Earlier this week I was sitting in a Helsinki café reviewing notes of meetings with one of our local market data providers. We spent most of the day together; however, it was the random mention of a couple of unique feature of Finnish and Swedish addresses that in my mind further validated the GDC business model.
Being that Sweden and Finland are both neighbors and that they also both have high degrees of cross border commerce activity, it should be no surprise that buildings have both a Finnish address and a Swedish address. Yes that is correct, every building has two addresses to facilitate cultural interaction and exchange.
Why does this matter? Well if you are using an international address verification solution that only offers one address or the other address for those countries then you risk offending the recipient. Suppose you are Starbucks and that you are sending out direct mail circulars about a new store in the city (yes they are spreading…everywhere). What happens when you send mail to a Finnish address that houses a Swedish family living in Helsinki. Sure they will receive the mailer but will they note that you didn’t use the address they consider to be proper? I bet Tony Hsieh, Zappos.com CEO, would give that a failcat for customer service.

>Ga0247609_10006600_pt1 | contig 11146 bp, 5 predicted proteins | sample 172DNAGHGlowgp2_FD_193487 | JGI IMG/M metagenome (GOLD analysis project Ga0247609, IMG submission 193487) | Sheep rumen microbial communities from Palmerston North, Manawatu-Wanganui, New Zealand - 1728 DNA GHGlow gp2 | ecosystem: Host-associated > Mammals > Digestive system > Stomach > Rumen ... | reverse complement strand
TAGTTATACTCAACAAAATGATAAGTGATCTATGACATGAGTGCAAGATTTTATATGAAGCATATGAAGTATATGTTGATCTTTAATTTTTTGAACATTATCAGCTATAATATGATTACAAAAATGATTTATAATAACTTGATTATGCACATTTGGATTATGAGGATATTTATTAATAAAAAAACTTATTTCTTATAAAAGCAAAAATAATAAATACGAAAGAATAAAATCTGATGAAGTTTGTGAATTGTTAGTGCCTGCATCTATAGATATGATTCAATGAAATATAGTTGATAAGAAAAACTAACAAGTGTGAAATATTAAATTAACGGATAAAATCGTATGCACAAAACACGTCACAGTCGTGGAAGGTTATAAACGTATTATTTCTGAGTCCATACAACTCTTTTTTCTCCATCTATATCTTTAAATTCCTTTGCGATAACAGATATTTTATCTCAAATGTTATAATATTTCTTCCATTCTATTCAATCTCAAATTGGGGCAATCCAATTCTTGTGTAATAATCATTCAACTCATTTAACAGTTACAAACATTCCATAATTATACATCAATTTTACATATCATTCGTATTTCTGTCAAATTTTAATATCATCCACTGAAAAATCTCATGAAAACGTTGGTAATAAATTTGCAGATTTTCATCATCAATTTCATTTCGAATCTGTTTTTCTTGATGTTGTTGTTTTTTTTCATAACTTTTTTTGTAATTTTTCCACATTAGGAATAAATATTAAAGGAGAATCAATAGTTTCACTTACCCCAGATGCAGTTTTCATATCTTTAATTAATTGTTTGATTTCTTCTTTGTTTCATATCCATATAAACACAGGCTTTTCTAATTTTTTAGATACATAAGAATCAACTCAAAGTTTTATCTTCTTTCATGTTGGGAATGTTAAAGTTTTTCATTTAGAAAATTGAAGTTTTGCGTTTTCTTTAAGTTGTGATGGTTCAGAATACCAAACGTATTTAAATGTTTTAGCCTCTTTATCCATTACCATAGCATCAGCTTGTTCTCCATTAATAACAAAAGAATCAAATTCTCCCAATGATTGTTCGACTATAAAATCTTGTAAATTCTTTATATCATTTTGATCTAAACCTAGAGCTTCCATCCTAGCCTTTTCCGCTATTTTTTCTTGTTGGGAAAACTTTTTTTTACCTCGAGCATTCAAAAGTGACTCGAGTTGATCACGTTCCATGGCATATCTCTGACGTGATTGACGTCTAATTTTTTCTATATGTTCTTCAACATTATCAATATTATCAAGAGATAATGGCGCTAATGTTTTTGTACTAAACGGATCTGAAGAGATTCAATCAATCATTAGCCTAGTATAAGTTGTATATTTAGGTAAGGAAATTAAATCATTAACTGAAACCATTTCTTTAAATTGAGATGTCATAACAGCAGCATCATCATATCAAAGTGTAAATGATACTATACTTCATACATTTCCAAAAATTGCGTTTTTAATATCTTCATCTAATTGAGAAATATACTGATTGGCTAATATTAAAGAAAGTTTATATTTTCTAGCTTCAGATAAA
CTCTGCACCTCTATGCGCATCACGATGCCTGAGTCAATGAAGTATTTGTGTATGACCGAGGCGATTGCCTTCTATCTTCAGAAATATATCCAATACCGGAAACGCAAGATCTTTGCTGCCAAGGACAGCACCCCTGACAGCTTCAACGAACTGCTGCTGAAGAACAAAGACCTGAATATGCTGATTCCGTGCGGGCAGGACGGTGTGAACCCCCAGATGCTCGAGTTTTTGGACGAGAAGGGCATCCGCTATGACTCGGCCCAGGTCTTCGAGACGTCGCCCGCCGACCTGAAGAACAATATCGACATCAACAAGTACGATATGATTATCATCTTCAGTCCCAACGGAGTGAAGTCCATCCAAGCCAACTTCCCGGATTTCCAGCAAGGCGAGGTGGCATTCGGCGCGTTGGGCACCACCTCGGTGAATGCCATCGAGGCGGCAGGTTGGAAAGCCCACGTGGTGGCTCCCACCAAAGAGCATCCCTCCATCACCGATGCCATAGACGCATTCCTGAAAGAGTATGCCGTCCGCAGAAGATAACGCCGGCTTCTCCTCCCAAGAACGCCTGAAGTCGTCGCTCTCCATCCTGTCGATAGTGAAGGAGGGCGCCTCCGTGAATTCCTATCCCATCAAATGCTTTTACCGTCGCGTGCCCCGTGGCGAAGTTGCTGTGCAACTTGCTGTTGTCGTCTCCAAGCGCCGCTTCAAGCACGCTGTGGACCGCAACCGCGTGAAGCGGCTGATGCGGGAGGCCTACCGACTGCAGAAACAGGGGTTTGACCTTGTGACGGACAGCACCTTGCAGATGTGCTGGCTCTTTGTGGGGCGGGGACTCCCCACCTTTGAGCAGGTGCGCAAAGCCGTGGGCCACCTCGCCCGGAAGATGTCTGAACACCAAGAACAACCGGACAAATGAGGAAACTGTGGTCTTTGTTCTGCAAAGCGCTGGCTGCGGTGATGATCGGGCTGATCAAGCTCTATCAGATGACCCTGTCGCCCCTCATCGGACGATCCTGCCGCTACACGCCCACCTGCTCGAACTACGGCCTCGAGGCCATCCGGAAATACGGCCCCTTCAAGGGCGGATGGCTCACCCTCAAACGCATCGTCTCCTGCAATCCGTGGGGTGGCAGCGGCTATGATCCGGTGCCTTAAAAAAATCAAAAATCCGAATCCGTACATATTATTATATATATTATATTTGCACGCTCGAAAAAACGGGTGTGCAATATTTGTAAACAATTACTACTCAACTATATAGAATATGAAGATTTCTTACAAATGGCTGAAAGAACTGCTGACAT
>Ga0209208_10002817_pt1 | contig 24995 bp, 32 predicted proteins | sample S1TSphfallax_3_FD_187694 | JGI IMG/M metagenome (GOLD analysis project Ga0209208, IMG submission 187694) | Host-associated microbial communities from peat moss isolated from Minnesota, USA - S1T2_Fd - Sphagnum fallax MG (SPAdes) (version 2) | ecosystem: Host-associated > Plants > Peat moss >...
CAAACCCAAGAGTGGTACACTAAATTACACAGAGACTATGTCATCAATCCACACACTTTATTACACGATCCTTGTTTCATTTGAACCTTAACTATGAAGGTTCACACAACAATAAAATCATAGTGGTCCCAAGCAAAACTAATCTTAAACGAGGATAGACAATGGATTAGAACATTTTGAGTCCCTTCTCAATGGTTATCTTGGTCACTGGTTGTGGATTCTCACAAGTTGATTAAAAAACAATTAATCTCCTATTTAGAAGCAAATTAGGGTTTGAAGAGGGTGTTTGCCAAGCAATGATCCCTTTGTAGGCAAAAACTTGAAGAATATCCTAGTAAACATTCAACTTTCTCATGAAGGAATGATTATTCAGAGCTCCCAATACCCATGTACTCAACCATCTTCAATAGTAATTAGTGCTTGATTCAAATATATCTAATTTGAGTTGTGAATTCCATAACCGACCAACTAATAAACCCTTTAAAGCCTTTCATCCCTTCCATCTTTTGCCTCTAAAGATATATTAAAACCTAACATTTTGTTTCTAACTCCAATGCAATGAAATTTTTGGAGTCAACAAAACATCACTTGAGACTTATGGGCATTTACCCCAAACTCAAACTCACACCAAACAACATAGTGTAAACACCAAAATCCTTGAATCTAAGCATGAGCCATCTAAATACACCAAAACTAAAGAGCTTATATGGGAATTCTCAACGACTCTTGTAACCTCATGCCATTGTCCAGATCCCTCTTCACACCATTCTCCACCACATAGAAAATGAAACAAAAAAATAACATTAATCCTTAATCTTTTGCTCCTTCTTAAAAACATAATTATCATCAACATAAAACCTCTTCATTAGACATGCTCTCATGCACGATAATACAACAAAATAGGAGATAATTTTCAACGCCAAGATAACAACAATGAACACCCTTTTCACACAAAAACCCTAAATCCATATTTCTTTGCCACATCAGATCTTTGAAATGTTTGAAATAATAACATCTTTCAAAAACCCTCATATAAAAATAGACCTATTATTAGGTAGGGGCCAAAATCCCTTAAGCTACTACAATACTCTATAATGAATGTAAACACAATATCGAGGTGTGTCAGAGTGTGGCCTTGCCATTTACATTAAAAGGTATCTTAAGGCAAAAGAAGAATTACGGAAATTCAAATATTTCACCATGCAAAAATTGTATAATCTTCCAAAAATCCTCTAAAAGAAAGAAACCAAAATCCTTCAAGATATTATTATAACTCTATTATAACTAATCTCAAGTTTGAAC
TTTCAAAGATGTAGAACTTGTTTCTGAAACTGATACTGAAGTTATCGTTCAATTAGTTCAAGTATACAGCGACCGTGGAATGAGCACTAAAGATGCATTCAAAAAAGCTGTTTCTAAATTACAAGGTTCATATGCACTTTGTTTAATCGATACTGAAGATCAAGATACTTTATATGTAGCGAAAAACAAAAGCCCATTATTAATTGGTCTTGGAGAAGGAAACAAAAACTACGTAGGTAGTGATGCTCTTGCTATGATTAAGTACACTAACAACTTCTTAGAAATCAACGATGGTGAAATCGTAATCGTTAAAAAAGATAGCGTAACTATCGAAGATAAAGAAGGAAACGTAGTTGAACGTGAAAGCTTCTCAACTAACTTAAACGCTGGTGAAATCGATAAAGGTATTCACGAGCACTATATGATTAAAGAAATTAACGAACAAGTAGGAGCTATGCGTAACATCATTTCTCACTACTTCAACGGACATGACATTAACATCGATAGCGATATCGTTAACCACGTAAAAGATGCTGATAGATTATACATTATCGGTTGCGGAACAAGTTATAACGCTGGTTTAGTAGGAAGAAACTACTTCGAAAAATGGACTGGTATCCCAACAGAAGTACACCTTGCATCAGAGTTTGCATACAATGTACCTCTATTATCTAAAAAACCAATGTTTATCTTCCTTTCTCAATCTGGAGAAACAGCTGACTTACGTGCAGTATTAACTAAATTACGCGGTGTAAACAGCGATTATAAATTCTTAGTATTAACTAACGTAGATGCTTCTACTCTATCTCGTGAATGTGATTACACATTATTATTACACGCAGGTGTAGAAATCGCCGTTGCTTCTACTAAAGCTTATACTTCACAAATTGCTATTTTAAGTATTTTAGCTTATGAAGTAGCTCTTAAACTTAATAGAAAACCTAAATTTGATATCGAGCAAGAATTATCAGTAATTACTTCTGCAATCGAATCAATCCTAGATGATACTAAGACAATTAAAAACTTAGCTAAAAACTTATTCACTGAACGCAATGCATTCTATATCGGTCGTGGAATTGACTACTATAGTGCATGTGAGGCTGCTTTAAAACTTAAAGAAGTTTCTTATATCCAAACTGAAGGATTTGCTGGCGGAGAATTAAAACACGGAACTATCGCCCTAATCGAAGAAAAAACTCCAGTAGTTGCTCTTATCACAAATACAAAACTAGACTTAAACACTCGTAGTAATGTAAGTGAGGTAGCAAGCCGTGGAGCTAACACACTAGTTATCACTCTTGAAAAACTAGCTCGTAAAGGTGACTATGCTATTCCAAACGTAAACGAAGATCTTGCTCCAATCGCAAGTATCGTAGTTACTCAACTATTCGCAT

The other unique occurrence in Finnish address quality is the concept of the corner address. This is where a business may have two distinct addresses while occupying the same space. Why is this important? Businesses in Finland may wish to use a different address for inventory shipments “around back” at the loading dock while receiving letters and correspondences at the front office. This is a widespread preference and not likely to be caught by most broad based international address delivery solutions.
So think about it, does your global address verification provider offer four addresses for your business addresses (two in Finnish and two in Swedish)? Does your provider enable your online retail fraud verification or identity management by having address data for both countries in both languages?
Good cross border commerce requires the use of good data with localized expertise in the form of algorithms for standardization, matching and parsing. Do it right and customer loyalty is the prize. Do it wrong and you lose the opportunity in global markets.